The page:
'Date' induces diabetic coma

Staff WriterJanuary 23, 2004 

Pete (Topher Grace, left) and screen idol Tad Hamilton (Josh Duhamel) vie for the heart of Rosalee (Kate Bosworth).

Ashton Kutcher may be punking audiences with "The Butterfly Effect" this weekend, but there is another "That '70s Show" regular who's also in a new movie and, unlike Kutcher, is trying his darnedest to make the best out of a bad situation.

That's Topher Grace, and he is certainly the brightest spot in "Win A Date With Tad Hamilton!" the latest piece of cotton-candy cinema from "Legally Blonde" director Robert Luketic. Grace plays Pete, the overachieving assistant manager of a Piggly Wiggly in Frasier's Bottom, W.Va., a part of the country that appears to be stuck in 1982.

He's secretly in love with best friend and co-worker Rosalee (Kate Bosworth), but Rosalee is too transfixed on another guy, matinee idol Tad Hamilton (Josh Duhamel). She and third-wheel friend Cathy (Ginnifer Goodwin) are in a constant state of swoon when they see him at the ol' picture show. Whereas Pete can't help but roll his eyes whenever Hamilton says some contrived piece of dialogue on-screen, in the ladies' eyes, he can do no wrong -- even though he's doing a whole lot of it back in Hollywood.

After a PG-13-rated night of debauchery, his agent (Nathan Lane) and his manager (Sean Hayes), both named Richard Levy, devise a plan to help Hamilton clean up his public image: He'll go out for a night on the town with a lucky contest winner. And guess what lucky gal in West Virginia wins the top prize?

Rosalee's homespun goodness rubs off so much on Hamilton during their date that he follows her back to Frasier's Bottom, buys a farm and encourages her to demonstrate more of that decency he's so lacking. Of course, this throws a monkey wrench in Pete's plan to tell Rosalee of his undying love.

"Date" is another sticky-sweet romantic comedy for the CosmoGIRL! crowd, complete with a WB-looking cast and an easy-to-follow plot. This is the kind of date movie for those who thought "Love Actually" had too may old geezers in it. Just like he did with "Blonde," Luketic directs "Date" in such a warm, bright, colorful fashion, you almost wonder if he hired Snuggles, the Fabric Softener Bear, to be his director of photography.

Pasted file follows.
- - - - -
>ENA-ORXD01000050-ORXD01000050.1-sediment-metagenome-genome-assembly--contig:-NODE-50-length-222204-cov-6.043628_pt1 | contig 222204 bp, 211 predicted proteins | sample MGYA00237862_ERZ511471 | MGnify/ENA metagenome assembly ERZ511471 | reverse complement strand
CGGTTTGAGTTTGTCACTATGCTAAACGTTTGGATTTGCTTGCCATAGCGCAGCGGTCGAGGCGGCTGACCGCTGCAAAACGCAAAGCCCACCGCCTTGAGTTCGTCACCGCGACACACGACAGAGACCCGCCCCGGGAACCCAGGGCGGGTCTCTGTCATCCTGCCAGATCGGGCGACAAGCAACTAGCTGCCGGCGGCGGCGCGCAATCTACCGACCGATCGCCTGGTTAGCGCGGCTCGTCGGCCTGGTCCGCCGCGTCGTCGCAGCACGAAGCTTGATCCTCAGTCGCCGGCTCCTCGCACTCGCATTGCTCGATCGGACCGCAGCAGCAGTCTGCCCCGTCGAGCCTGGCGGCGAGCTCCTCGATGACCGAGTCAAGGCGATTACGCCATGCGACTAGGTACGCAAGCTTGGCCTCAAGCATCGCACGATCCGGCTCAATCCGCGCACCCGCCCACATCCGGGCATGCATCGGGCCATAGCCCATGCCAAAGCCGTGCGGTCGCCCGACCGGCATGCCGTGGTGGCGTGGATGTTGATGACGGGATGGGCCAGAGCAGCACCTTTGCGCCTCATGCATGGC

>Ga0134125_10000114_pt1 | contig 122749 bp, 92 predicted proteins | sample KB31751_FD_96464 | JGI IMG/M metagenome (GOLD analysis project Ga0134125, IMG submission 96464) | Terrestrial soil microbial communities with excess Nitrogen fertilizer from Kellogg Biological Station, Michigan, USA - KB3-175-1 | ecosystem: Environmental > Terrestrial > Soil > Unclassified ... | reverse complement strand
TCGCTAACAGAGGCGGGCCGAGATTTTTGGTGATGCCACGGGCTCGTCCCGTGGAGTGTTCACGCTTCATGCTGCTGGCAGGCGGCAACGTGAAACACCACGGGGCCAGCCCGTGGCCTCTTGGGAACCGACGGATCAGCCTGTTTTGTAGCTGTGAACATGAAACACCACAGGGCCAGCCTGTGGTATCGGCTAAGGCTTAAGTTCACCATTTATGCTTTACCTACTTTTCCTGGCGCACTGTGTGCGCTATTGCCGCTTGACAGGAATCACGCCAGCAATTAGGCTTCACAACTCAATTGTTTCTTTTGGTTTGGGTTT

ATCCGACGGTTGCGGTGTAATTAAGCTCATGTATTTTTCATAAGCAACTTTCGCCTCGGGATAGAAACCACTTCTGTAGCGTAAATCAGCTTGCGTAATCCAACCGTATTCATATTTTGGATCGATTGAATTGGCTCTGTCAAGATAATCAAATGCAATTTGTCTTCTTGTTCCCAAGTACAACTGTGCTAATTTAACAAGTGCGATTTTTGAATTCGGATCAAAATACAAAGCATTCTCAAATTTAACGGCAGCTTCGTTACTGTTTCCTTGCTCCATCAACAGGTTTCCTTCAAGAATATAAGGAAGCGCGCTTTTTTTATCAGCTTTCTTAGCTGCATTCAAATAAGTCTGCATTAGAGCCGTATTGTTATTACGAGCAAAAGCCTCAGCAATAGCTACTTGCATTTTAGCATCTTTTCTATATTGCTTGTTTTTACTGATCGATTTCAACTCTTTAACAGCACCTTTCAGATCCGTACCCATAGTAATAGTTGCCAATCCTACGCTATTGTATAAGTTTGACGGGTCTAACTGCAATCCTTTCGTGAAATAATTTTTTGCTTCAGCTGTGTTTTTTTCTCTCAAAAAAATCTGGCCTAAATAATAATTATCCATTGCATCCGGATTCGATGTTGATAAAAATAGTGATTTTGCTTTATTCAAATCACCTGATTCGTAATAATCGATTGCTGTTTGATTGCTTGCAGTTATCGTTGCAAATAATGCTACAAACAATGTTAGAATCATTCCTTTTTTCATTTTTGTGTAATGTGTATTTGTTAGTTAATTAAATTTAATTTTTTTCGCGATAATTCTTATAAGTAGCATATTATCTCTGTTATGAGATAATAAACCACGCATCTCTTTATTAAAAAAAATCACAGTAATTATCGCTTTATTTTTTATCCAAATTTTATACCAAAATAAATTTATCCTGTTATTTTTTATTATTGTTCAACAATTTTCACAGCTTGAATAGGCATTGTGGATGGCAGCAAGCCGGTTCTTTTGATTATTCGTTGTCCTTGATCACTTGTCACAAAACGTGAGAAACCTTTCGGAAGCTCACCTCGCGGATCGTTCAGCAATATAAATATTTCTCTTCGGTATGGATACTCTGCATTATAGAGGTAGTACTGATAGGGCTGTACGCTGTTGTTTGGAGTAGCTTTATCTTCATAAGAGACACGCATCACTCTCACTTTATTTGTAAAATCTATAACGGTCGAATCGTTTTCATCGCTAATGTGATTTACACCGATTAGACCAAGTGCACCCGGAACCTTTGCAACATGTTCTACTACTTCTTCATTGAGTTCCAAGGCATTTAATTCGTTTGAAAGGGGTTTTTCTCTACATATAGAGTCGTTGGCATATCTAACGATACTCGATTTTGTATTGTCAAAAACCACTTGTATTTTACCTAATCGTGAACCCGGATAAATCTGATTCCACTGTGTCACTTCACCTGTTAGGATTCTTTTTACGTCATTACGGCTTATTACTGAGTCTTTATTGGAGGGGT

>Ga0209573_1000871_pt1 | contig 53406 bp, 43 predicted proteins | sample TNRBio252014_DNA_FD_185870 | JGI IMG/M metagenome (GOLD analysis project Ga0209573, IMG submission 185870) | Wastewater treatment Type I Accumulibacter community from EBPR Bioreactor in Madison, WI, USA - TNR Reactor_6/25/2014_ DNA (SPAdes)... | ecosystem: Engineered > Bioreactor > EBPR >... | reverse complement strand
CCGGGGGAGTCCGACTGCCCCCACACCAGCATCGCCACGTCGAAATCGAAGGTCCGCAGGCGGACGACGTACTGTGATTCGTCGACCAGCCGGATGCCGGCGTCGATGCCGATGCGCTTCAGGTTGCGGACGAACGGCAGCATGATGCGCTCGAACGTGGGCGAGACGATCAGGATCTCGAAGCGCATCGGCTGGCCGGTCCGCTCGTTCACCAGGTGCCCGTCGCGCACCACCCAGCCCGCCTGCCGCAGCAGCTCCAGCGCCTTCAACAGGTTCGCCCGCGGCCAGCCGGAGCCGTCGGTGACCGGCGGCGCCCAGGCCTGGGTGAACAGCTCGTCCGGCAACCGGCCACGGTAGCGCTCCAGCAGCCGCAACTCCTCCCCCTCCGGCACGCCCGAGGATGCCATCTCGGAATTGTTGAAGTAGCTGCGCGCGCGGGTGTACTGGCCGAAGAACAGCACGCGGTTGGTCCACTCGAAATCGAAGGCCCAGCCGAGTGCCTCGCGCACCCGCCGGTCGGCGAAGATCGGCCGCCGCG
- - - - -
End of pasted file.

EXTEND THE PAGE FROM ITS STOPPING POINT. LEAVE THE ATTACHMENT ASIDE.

But it still isn't enough to override the overwhelming blandness brought on by Victor Levin's script. Levin used to be a writer for "Mad About You," which explains why the jokes are about as flat as Keira Knightley's stomach. The gags he sets up when Rosalee goes to Los Angeles for her date (Oh, look, everyone has a cell phone!) ring even more hollow. It's as if he was trying to write like satirical, savvy screenwriter ("In and Out") Paul Rudnick, but seriously lacking the over-the-top cattiness that's his trademark.

Lukatic certainly scores in casting the right people. He couldn't have found a more rosy-cheeked vision of heartland beauty than Bosworth. You keep expecting Tom Petty's "American Girl" to start playing every time she walks on screen. Duhamel makes being a shallow-yet-lonely stud seem quite effortless, practically looking like Ryan Seacrest after a night at 24 Hour Fitness.

But they are still inhabitants in Grace's world. He works overtime in exerting the deadpan snarkiness and smart-alecky charm he combines so well on "That '70s Show." You end up wondering how stupid Bosworth's character can be in not noticing how sprung this boy is over her. (Isn't that always the case?) By the end of "Date," you hope that Grace and Bosworth's characters never hook up. He's much too good for her -- and Grace is much too good for this movie.

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